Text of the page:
[Continuing coverage of the 2009 Singularity Summit in New York City.]
And now, Ray Kurzweil's talk on response to critics of the Singularity. (Abstract here. My coverage of his previous talk is here.)
"If everything is going to hell in a handbasket," says Kurzweil starting off, "It's the exponentially growing technologies of GNR [Genetics, Nanotechnology, Robotics] that will save us."
Kurzweil begins by responding to people who say, "Yeah, but computers can't do this-and-that." He lists several things that critics in the past said that computers cannot do but that computers now can do. Presumably there are many more things they can't yet do that they eventually will be able to. This is an important point. Now he's responding to the "argument from incredulity," which he rightly notes is weak and has been proven wrong many times before.
Kurzweil is rehashing a lot of old ground. Most of this, like his talk yesterday, is straight out of his book, down to the details of the points he's making and the graphics he's using. Whether you agree or disagree with him, it's clear that Kurzweil is picking really low-hanging fruit. He doesn't engage the smartest critics at the highest level. He just responds to a lot of common misconceptions, which is an easy thing for a smart person in any debate to do. The audience eats it up, though — as I noted in the last post, sticking it to people (though whom I'm still not sure) seems to be a common theme of the conference's speakers.
Kurzweil now points out that whenever we make new innovations or discoveries, they are easily dismissed because the mystery is gone. (For example, genome sequencing is already not a big deal, or autonomous vehicles are nothing to write home about, because we understand how they work.) This is a fair point, and an important rejoinder to "arguments from incredulity." But Kurzweil doesn't acknowledge the other side of the coin: As we learn more and conquer more through science and technology, our sense of wonder at the world — and even at our own achievements — actually diminishes. And what about the sense of wonder and awe surrounding the Singularity itself: Won't it, too, seem mundane and disappointing once it's actually achieved? And where will we go from there?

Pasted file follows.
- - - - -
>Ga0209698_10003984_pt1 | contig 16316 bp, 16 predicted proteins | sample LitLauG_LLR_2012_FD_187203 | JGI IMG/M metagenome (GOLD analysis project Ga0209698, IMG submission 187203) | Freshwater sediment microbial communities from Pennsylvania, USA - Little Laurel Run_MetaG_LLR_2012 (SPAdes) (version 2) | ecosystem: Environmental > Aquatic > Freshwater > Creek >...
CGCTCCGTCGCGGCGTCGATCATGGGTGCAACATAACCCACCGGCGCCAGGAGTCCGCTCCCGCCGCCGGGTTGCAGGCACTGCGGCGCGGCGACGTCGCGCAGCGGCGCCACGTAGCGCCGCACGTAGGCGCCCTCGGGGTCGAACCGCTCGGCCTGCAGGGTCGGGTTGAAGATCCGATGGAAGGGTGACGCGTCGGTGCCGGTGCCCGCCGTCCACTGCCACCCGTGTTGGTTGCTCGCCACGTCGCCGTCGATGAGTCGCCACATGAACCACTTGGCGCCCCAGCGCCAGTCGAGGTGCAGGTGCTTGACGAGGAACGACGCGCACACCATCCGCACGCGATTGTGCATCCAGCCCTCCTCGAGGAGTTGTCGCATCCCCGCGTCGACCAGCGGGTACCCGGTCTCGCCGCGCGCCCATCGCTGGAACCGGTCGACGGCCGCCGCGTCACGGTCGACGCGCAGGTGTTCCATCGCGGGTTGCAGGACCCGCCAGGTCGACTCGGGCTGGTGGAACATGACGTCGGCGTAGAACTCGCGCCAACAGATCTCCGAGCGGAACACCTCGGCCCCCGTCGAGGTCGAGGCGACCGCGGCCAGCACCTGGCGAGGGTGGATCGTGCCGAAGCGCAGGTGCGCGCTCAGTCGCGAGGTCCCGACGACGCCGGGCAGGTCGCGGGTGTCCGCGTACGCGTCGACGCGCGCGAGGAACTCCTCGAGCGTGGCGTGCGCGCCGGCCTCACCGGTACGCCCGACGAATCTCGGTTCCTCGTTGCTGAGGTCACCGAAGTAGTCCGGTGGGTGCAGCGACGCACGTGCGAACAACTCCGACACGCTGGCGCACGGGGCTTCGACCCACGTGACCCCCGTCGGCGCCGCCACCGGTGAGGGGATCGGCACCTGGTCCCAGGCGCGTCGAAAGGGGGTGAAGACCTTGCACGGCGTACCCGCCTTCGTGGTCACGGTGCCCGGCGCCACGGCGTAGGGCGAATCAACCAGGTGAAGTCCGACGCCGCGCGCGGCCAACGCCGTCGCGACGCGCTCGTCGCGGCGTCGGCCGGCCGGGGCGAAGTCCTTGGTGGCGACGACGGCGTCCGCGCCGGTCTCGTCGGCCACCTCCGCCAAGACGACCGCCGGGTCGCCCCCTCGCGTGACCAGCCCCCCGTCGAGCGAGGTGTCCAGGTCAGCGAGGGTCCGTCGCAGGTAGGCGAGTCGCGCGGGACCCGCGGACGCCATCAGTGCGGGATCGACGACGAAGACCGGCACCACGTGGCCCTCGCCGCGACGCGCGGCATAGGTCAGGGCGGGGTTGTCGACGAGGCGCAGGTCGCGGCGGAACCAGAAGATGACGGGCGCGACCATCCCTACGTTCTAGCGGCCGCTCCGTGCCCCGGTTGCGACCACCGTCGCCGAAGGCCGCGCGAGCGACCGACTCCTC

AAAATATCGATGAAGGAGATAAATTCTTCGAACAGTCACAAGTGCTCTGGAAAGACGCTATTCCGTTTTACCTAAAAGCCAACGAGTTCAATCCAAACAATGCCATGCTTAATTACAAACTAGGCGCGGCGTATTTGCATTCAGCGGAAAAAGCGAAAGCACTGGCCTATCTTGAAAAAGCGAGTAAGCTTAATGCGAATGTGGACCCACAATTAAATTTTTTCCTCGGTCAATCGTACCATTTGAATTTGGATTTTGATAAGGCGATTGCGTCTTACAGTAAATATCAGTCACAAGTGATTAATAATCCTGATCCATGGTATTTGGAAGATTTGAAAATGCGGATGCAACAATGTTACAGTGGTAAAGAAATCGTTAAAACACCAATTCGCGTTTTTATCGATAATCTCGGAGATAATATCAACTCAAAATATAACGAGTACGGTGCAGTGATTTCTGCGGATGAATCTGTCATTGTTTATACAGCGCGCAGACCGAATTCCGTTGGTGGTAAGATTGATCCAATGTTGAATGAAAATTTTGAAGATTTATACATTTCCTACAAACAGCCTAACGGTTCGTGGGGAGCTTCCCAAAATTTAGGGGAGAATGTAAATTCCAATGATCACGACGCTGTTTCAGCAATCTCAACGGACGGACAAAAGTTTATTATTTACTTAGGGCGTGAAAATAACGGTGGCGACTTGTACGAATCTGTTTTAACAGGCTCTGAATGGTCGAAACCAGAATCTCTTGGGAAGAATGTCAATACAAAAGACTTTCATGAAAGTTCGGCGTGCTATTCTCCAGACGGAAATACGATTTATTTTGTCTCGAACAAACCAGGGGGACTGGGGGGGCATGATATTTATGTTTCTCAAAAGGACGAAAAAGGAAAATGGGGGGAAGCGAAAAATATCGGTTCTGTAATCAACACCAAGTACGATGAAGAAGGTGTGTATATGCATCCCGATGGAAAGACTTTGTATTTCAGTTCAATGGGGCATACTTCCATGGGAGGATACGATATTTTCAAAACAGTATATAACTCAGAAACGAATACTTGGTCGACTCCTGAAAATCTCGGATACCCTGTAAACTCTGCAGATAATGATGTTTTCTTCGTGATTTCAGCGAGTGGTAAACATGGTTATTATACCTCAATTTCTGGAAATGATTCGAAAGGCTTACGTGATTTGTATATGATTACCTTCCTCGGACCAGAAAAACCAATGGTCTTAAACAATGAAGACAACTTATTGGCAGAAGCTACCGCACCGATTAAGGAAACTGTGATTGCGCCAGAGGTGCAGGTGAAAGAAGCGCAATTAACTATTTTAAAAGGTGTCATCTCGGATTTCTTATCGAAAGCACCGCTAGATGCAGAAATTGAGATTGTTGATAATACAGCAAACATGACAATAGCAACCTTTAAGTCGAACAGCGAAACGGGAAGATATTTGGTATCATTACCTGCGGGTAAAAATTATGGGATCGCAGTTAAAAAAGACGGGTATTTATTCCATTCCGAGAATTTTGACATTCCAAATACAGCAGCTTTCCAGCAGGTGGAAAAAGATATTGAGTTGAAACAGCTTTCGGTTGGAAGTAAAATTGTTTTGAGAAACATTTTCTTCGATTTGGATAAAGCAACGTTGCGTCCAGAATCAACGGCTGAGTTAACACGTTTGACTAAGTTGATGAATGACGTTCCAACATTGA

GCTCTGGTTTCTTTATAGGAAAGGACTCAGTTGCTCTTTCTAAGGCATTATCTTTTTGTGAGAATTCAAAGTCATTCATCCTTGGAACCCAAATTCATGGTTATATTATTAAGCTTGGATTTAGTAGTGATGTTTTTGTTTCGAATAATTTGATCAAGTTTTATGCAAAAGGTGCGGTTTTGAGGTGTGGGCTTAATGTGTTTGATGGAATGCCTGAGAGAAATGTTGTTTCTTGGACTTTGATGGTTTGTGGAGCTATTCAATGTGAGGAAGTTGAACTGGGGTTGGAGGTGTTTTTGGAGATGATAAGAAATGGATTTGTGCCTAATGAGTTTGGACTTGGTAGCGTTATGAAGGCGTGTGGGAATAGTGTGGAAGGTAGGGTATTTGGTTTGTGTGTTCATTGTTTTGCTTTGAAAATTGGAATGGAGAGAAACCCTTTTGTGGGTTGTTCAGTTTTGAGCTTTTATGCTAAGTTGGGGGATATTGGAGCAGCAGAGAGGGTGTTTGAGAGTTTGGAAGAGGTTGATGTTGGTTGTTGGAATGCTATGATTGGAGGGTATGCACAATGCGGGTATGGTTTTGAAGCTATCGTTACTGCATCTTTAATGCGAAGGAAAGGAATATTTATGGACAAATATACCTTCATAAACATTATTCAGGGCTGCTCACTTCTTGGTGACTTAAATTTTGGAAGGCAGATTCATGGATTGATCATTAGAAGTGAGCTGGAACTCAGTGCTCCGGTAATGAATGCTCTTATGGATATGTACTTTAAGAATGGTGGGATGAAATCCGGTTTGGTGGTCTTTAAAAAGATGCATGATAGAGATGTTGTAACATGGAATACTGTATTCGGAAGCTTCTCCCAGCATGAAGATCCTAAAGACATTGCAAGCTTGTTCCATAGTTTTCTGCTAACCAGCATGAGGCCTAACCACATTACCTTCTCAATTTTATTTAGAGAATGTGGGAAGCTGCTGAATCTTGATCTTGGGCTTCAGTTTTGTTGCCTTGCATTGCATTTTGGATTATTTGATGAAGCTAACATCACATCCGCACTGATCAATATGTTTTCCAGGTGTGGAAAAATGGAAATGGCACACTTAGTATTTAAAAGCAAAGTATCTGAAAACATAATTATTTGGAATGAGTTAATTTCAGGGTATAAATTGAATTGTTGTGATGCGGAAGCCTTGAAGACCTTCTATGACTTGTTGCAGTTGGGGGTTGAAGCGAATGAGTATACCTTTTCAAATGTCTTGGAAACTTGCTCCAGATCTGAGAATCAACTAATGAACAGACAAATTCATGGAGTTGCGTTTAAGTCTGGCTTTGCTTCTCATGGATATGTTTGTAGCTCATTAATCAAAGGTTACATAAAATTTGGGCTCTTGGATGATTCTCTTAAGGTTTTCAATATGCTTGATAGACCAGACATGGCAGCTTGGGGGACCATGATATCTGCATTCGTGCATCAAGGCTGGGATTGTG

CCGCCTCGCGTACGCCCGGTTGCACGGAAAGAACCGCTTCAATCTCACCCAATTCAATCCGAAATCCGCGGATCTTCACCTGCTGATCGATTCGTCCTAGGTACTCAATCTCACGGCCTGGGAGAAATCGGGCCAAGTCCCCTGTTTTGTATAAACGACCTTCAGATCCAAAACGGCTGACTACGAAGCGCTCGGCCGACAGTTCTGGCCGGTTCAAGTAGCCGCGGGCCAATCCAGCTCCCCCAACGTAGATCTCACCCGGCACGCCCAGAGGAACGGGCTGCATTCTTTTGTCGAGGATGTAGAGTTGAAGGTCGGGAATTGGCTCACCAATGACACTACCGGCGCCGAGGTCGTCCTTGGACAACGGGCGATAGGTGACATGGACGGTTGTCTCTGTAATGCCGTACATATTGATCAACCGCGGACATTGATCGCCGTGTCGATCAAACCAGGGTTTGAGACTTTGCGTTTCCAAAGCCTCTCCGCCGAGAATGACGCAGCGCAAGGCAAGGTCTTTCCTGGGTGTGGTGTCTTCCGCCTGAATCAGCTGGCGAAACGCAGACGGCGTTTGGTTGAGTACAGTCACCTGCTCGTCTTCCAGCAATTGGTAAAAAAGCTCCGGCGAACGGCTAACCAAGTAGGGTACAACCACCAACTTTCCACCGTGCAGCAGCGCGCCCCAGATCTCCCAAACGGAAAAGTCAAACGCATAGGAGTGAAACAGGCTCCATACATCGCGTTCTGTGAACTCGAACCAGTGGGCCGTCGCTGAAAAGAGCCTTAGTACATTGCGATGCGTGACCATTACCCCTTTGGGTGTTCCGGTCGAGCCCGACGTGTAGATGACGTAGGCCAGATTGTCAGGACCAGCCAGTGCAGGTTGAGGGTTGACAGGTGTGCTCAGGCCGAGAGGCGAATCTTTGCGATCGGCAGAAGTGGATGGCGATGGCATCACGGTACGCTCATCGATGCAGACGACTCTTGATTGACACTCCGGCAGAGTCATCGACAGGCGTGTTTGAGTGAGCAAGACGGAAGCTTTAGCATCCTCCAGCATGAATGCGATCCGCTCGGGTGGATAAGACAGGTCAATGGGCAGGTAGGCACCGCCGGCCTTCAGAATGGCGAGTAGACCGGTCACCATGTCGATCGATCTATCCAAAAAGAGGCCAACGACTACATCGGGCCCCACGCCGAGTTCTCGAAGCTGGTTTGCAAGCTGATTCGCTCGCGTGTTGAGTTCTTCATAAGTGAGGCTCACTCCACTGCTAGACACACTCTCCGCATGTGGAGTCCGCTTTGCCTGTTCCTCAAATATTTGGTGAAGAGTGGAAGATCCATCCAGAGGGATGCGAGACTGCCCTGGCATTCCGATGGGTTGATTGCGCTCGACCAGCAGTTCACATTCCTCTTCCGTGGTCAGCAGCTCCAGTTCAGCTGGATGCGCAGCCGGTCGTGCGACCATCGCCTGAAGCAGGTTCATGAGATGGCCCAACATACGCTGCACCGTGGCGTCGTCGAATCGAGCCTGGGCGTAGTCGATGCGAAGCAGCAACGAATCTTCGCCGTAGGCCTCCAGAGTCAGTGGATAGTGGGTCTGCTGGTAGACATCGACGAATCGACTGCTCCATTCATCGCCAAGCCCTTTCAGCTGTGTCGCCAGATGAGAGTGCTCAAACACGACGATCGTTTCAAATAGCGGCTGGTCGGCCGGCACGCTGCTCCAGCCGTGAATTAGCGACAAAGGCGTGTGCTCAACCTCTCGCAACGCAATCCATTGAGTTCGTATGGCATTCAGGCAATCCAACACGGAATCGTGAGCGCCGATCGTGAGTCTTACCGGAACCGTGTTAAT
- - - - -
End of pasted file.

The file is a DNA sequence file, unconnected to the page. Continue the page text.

Kurzweil addresses the problem with relinquishment of potentially problematic technologies. (Relinquishment, remember, was most famously proposed nearly a decade ago by Bill Joy in his famous essay "Why the Future Doesn't Need Us," which he wrote after meeting Kurzweil.) First, Kurzweil says, relinquishment would deprive us of the great benefits of these technologies. Second, relinquishment could only be enforced by totalitarian governments. And third, relinquishment would just drive the new technologies underground. The latter two points, he says, were the message of Huxley's Brave New World. (I think he needs to read the book again.)
Kurzweil says that the best way we can ensure that future A.I.s follow the values we want them to is to make sure that we have those values now. We need to be talking more about our values now, and not just among engineers; that, he says, is why we're trying to foster discussion at this conference. He then goes on to talk about the intellectual movement of Luddites who hate technology.
The rest of the talk is a continued rehash of his book — and even a rehash of his talk from yesterday. One Twitterer notes, "Starting to think that I could repeat Kurzweil's stump speech word for word." But hey, the people are here for the man, not for the ideas. (Will there still be celebrity worship after the Singularity?)